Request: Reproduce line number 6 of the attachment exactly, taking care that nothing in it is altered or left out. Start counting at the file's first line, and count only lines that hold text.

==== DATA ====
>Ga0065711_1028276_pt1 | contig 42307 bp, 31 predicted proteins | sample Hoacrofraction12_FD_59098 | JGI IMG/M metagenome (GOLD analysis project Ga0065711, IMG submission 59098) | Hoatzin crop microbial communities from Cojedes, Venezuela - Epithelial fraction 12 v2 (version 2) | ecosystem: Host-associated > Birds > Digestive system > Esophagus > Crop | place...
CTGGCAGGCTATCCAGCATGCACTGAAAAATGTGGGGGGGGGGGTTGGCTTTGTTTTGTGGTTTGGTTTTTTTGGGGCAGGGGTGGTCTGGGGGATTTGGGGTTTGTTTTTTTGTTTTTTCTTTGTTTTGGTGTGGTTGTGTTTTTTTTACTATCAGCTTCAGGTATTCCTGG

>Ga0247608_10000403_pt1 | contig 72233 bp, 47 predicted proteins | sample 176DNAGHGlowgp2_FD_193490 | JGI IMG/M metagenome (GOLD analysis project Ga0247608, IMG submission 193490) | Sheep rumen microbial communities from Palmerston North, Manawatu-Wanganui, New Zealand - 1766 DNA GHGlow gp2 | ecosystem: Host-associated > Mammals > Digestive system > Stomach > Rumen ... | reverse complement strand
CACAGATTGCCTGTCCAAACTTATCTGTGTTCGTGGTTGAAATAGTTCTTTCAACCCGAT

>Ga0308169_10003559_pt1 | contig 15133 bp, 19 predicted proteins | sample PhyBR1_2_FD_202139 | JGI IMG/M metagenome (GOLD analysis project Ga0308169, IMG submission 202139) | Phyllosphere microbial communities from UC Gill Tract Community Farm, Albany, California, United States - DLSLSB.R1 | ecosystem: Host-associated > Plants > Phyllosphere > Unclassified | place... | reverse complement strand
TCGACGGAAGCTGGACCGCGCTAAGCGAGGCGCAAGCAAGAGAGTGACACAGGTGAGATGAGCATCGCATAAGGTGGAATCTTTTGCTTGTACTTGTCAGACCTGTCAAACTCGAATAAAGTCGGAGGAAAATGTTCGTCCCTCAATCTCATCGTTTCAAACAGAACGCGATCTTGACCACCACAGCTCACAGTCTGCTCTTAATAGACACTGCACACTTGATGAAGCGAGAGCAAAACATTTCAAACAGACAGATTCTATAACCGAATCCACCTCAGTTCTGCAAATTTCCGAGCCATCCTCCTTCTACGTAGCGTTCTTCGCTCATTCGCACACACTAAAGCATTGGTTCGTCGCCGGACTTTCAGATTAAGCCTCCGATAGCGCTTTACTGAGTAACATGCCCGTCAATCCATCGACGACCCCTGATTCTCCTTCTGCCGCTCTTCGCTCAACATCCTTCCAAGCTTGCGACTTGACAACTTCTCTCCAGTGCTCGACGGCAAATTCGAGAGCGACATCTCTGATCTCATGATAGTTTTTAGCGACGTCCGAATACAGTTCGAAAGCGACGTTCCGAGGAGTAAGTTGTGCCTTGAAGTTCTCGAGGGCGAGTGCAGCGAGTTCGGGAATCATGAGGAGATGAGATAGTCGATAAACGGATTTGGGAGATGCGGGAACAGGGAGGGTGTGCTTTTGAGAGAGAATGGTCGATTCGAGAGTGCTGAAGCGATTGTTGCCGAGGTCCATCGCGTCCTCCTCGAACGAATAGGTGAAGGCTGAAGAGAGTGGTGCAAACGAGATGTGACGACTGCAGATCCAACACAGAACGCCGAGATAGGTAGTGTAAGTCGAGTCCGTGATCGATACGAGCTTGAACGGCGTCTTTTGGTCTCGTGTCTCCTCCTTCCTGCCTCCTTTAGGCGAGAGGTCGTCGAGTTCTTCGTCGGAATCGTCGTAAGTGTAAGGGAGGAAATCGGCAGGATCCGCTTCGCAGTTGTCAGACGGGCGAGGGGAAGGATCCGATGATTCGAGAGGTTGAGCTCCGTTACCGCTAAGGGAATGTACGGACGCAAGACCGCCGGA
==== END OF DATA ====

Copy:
TCGACGGAAGCTGGACCGCGCTAAGCGAGGCGCAAGCAAGAGAGTGACACAGGTGAGATGAGCATCGCATAAGGTGGAATCTTTTGCTTGTACTTGTCAGACCTGTCAAACTCGAATAAAGTCGGAGGAAAATGTTCGTCCCTCAATCTCATCGTTTCAAACAGAACGCGATCTTGACCACCACAGCTCACAGTCTGCTCTTAATAGACACTGCACACTTGATGAAGCGAGAGCAAAACATTTCAAACAGACAGATTCTATAACCGAATCCACCTCAGTTCTGCAAATTTCCGAGCCATCCTCCTTCTACGTAGCGTTCTTCGCTCATTCGCACACACTAAAGCATTGGTTCGTCGCCGGACTTTCAGATTAAGCCTCCGATAGCGCTTTACTGAGTAACATGCCCGTCAATCCATCGACGACCCCTGATTCTCCTTCTGCCGCTCTTCGCTCAACATCCTTCCAAGCTTGCGACTTGACAACTTCTCTCCAGTGCTCGACGGCAAATTCGAGAGCGACATCTCTGATCTCATGATAGTTTTTAGCGACGTCCGAATACAGTTCGAAAGCGACGTTCCGAGGAGTAAGTTGTGCCTTGAAGTTCTCGAGGGCGAGTGCAGCGAGTTCGGGAATCATGAGGAGATGAGATAGTCGATAAACGGATTTGGGAGATGCGGGAACAGGGAGGGTGTGCTTTTGAGAGAGAATGGTCGATTCGAGAGTGCTGAAGCGATTGTTGCCGAGGTCCATCGCGTCCTCCTCGAACGAATAGGTGAAGGCTGAAGAGAGTGGTGCAAACGAGATGTGACGACTGCAGATCCAACACAGAACGCCGAGATAGGTAGTGTAAGTCGAGTCCGTGATCGATACGAGCTTGAACGGCGTCTTTTGGTCTCGTGTCTCCTCCTTCCTGCCTCCTTTAGGCGAGAGGTCGTCGAGTTCTTCGTCGGAATCGTCGTAAGTGTAAGGGAGGAAATCGGCAGGATCCGCTTCGCAGTTGTCAGACGGGCGAGGGGAAGGATCCGATGATTCGAGAGGTTGAGCTCCGTTACCGCTAAGGGAATGTACGGACGCAAGACCGCCGGA